Aflatoxin Finds an Enemy in One Kenyan’s Innovation

Originally published on October 14, 2014.

Under a shady grove in eastern Kenya’s Kitui County, a group of smallholder farmers surrounds a man who has changed the way they think about preserving their harvests and feeding their families.

Michael Mukuthu, an engineer by trade and inventor by chance, listens to the farmers talk about how to improve the Anti-Aflatoxin and Grain Preservation (AGP) Apparatus, a device that he designed. The new device allows grain to breathe and stay dry in 90 kilogram sacks - the standard storage container used on the African continent.

Proper storage helps prevent the growth of aflatoxin, a highly-poisonous mold which thrives in damp conditions and spreads rapidly in dark, compacted areas. During times of drought, the quality of grains growing in the field is also compromised, making them more susceptible to developing aflatoxin once they are harvested.

Michael Mukuthu with his Anti-Aflatoxin and Grain Preservation Apparatus
So what inspired Michael to design the AGP Apparatus?

A few years ago, six of Michael’s friends were poisoned and later hospitalized after eating food contaminated with aflatoxin. Ingesting a high amount of aflatoxins in a very short time can cause liver damage, liver cancer, mental impairment, and even death. Long-term poisoning with aflatoxins can impair growth and development, as well as immune suppression and liver cancer.

“I also question whether my father died from aflatoxin poisoning,” said Michael.

These experiences drove Michael to come up with a solution that could prevent the spread of the aflatoxin spore in storage bags. He designed a simple, ingenious device that has proven to be “90 percent effective compared to other chemical treatments,” said Michael.

The farmers in the group affirm this, explaining that before they invested in the AGP, they used to dust their crops with a preservative chemical before storing them in sacks.

“I had to dust the grains every three months,” says Peter Syanu, a smallholder farmer who lives in the area.

Peter bought the AGP from Michael and used it to store one sack of grain for 8 months.

“I could have kept it in longer, but I was curious to see if it was working,”explains Peter. To his delight, it had kept the grain dry and aflatoxin-free. One major drawback farmers in the area report is the cost of the device. At KSh650, not all smallholders can afford one device per sack, since many smallholders harvest between seven and twenty sacks each growing season.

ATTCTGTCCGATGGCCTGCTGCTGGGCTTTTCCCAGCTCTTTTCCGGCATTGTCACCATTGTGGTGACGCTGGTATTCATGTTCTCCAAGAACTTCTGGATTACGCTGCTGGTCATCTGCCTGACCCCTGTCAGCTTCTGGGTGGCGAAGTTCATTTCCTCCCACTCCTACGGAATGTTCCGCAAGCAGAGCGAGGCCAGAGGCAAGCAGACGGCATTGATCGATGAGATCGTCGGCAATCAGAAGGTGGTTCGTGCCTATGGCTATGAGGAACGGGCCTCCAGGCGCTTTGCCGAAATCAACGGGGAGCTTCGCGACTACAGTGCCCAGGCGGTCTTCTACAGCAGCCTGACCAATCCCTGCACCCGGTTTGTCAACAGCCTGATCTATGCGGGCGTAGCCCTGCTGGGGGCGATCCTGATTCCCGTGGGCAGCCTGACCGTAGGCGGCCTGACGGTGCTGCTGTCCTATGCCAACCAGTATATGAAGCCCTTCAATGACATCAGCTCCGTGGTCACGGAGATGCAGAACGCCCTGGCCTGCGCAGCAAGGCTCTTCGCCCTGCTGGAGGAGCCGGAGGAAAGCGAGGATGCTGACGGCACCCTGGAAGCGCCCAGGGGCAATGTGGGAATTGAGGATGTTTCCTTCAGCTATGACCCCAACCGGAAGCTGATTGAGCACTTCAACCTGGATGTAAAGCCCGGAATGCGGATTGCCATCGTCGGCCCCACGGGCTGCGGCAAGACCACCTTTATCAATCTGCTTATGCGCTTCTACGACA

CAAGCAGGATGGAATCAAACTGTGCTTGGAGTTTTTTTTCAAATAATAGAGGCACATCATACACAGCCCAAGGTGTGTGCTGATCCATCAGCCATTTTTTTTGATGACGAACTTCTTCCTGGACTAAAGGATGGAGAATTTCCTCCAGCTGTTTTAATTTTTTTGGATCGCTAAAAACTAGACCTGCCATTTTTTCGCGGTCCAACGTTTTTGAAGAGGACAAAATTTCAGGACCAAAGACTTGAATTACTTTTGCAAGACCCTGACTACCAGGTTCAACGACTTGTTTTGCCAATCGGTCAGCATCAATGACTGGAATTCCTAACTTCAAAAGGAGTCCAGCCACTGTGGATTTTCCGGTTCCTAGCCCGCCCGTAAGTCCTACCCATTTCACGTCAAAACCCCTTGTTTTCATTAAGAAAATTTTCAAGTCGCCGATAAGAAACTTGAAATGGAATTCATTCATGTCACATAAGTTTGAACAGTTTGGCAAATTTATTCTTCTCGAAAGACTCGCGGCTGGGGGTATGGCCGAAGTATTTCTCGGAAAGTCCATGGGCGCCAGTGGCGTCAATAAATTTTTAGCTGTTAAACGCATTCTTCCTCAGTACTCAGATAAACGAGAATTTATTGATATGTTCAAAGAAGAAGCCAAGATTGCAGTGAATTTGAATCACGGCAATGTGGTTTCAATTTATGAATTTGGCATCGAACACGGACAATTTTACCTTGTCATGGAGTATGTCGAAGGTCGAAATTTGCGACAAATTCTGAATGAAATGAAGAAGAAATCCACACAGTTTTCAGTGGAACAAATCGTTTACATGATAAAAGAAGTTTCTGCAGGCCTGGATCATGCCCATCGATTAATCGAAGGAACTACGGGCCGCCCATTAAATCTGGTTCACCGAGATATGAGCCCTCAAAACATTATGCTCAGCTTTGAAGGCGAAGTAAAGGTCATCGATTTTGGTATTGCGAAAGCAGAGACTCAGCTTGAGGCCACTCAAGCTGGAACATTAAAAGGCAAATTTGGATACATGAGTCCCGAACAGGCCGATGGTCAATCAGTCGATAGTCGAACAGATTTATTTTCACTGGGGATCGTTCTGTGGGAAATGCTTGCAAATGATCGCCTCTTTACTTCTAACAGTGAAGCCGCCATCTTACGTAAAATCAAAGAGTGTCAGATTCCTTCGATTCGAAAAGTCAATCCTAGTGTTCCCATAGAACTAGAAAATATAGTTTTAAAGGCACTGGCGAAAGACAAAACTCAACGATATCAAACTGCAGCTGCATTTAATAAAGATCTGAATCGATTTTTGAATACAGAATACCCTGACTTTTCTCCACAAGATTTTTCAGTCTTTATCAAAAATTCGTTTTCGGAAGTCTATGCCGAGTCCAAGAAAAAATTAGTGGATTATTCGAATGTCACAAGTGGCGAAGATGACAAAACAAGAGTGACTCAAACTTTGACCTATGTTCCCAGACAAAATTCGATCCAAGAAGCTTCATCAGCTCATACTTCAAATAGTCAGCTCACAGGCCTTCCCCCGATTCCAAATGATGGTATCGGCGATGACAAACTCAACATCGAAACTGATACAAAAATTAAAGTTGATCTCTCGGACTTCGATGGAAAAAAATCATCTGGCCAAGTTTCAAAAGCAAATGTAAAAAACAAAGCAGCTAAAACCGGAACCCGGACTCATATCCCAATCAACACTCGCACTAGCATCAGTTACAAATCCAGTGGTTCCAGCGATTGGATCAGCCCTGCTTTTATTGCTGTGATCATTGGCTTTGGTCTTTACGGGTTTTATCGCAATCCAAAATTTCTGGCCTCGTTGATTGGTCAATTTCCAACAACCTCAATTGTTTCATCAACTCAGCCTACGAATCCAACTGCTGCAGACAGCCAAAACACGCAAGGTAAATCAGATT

“If we had more capital, we could buy more [devices],” said Peter.

Another farmer, Gladys, confirms that she also uses the device.

“I stored this bag in the AGP for my family because I knew that the grains would be safer for my children to eat because they did not have the standard chemical treatments.”

About three meters in height, this cylindrical device works by keeping harvests cool and dry. It uses a center core that is filled with water, which acts as a coolant, while a surrounding wire mesh allows for air to circulate.

Michael advises farmers to place table salt at the bottom of the device to absorb any extra moisture. Layers of cardboard are placed strategically at different levels around the cylinder. “This helps to prevent the harvests from compacting,” he explains.

Thanks to this innovation, Michael is a man to watch. His device is drawing increasing interest from possible investors in Kenya’s agriculture sector. Earlier this year, Michael showcased the AGP alongside over 50 other cutting-edge innovations at the first-ever Eastern Africa Farmer-Led Innovation Fair (EAFIF). The EAFIF served as the flagship event for the Week on Agricultural Innovations in Africa (WAIA) and brought together individuals, groups of smallholder farmers as well as grassroots innovators from Ethiopia, Kenya, Tanzania and Uganda.

This young innovator has sold the device to 100 farmers in his local community and wants to reach others in hopes of preventing aflatoxin poisoning.

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